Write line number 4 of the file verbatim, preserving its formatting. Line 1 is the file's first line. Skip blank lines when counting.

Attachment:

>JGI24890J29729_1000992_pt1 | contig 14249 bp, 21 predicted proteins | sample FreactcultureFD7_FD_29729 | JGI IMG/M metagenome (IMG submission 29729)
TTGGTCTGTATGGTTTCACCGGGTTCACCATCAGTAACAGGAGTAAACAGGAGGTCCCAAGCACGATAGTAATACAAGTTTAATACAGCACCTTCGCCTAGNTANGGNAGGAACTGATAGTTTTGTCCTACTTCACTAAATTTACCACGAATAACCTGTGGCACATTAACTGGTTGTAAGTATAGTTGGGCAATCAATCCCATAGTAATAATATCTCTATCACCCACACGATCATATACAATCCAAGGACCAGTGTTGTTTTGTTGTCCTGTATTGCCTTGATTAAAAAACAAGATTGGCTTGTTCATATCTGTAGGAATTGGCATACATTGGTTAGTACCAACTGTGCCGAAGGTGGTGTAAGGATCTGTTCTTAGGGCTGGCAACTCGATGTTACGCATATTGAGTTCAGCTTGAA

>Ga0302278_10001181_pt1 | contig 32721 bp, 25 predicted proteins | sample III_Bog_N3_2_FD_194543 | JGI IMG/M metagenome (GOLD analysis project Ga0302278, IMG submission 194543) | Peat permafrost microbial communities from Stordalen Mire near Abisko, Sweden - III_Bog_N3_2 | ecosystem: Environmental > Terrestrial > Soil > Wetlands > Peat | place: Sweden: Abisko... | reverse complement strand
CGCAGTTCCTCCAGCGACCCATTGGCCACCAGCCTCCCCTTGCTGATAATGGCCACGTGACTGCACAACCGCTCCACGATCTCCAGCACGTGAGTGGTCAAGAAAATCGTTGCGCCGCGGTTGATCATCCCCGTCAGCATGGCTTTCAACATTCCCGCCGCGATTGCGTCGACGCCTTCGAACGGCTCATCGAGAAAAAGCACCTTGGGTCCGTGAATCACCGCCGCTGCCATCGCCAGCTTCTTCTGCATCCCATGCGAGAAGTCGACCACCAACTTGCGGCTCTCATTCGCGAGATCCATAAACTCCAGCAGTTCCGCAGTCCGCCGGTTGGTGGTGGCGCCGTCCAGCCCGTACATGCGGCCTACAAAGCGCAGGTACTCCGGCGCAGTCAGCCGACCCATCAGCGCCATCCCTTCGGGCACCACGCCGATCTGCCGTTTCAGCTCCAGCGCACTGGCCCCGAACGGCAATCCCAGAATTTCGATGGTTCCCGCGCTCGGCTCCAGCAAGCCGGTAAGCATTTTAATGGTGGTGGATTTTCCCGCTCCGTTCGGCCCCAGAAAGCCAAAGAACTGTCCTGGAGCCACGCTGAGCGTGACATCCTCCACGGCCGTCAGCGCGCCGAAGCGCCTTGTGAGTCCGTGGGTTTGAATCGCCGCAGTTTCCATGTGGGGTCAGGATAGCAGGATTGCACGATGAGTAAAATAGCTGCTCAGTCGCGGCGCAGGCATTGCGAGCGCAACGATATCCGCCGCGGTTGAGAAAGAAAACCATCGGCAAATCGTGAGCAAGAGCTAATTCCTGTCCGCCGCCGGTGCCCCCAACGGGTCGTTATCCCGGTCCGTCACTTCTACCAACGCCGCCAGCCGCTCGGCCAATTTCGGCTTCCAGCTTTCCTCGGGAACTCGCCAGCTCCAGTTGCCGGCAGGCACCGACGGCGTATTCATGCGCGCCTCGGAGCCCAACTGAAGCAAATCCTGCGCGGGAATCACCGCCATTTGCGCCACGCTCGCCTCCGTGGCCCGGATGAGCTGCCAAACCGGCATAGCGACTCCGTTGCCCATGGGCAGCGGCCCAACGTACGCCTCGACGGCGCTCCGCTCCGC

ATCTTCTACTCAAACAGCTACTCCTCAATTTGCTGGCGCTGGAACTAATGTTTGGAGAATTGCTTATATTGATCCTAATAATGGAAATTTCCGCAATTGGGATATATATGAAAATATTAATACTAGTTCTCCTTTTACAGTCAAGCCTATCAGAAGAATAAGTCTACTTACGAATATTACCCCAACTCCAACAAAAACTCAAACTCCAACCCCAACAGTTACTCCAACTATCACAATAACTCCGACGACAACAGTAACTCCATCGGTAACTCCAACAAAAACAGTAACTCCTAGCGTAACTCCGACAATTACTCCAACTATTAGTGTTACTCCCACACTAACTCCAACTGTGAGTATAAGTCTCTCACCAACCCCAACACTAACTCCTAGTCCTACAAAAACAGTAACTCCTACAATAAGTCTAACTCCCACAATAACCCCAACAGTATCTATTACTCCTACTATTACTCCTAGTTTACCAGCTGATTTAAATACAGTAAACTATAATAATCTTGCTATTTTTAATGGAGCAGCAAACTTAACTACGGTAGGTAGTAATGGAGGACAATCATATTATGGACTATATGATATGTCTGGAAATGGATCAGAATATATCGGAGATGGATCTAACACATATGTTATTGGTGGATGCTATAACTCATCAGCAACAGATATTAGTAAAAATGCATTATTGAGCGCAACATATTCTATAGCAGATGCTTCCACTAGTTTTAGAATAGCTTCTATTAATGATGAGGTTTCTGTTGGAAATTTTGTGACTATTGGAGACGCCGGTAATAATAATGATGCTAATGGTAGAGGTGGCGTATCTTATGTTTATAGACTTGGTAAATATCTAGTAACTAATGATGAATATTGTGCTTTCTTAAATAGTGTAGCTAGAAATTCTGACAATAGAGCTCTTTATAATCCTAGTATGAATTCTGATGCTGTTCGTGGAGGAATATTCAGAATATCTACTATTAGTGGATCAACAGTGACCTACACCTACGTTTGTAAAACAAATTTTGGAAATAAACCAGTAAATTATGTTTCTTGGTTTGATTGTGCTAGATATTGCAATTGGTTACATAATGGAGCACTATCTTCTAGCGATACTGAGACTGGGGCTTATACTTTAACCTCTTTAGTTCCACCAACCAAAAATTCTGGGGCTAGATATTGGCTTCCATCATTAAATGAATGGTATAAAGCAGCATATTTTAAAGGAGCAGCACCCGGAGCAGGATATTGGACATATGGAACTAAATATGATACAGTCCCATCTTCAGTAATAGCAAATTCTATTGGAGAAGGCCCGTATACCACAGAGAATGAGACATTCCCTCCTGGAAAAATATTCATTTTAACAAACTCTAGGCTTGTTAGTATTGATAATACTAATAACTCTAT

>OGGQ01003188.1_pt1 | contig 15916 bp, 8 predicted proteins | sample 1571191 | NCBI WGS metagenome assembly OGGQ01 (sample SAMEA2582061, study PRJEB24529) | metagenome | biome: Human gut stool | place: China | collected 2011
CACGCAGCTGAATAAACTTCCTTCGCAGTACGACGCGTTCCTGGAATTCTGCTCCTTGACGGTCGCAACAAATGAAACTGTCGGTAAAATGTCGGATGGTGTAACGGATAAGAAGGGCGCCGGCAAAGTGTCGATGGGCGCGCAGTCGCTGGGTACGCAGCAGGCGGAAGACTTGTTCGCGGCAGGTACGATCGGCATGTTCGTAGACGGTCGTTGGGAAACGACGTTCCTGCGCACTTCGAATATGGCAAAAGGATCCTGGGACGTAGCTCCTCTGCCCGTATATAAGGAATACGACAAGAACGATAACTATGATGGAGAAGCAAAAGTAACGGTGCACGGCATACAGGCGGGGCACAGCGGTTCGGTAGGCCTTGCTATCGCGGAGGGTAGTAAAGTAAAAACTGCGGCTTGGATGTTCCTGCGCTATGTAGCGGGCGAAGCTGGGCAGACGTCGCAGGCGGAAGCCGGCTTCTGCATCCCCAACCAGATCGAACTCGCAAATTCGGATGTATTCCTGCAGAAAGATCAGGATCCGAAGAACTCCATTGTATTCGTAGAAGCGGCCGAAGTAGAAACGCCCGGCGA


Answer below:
CGCAGTTCCTCCAGCGACCCATTGGCCACCAGCCTCCCCTTGCTGATAATGGCCACGTGACTGCACAACCGCTCCACGATCTCCAGCACGTGAGTGGTCAAGAAAATCGTTGCGCCGCGGTTGATCATCCCCGTCAGCATGGCTTTCAACATTCCCGCCGCGATTGCGTCGACGCCTTCGAACGGCTCATCGAGAAAAAGCACCTTGGGTCCGTGAATCACCGCCGCTGCCATCGCCAGCTTCTTCTGCATCCCATGCGAGAAGTCGACCACCAACTTGCGGCTCTCATTCGCGAGATCCATAAACTCCAGCAGTTCCGCAGTCCGCCGGTTGGTGGTGGCGCCGTCCAGCCCGTACATGCGGCCTACAAAGCGCAGGTACTCCGGCGCAGTCAGCCGACCCATCAGCGCCATCCCTTCGGGCACCACGCCGATCTGCCGTTTCAGCTCCAGCGCACTGGCCCCGAACGGCAATCCCAGAATTTCGATGGTTCCCGCGCTCGGCTCCAGCAAGCCGGTAAGCATTTTAATGGTGGTGGATTTTCCCGCTCCGTTCGGCCCCAGAAAGCCAAAGAACTGTCCTGGAGCCACGCTGAGCGTGACATCCTCCACGGCCGTCAGCGCGCCGAAGCGCCTTGTGAGTCCGTGGGTTTGAATCGCCGCAGTTTCCATGTGGGGTCAGGATAGCAGGATTGCACGATGAGTAAAATAGCTGCTCAGTCGCGGCGCAGGCATTGCGAGCGCAACGATATCCGCCGCGGTTGAGAAAGAAAACCATCGGCAAATCGTGAGCAAGAGCTAATTCCTGTCCGCCGCCGGTGCCCCCAACGGGTCGTTATCCCGGTCCGTCACTTCTACCAACGCCGCCAGCCGCTCGGCCAATTTCGGCTTCCAGCTTTCCTCGGGAACTCGCCAGCTCCAGTTGCCGGCAGGCACCGACGGCGTATTCATGCGCGCCTCGGAGCCCAACTGAAGCAAATCCTGCGCGGGAATCACCGCCATTTGCGCCACGCTCGCCTCCGTGGCCCGGATGAGCTGCCAAACCGGCATAGCGACTCCGTTGCCCATGGGCAGCGGCCCAACGTACGCCTCGACGGCGCTCCGCTCCGC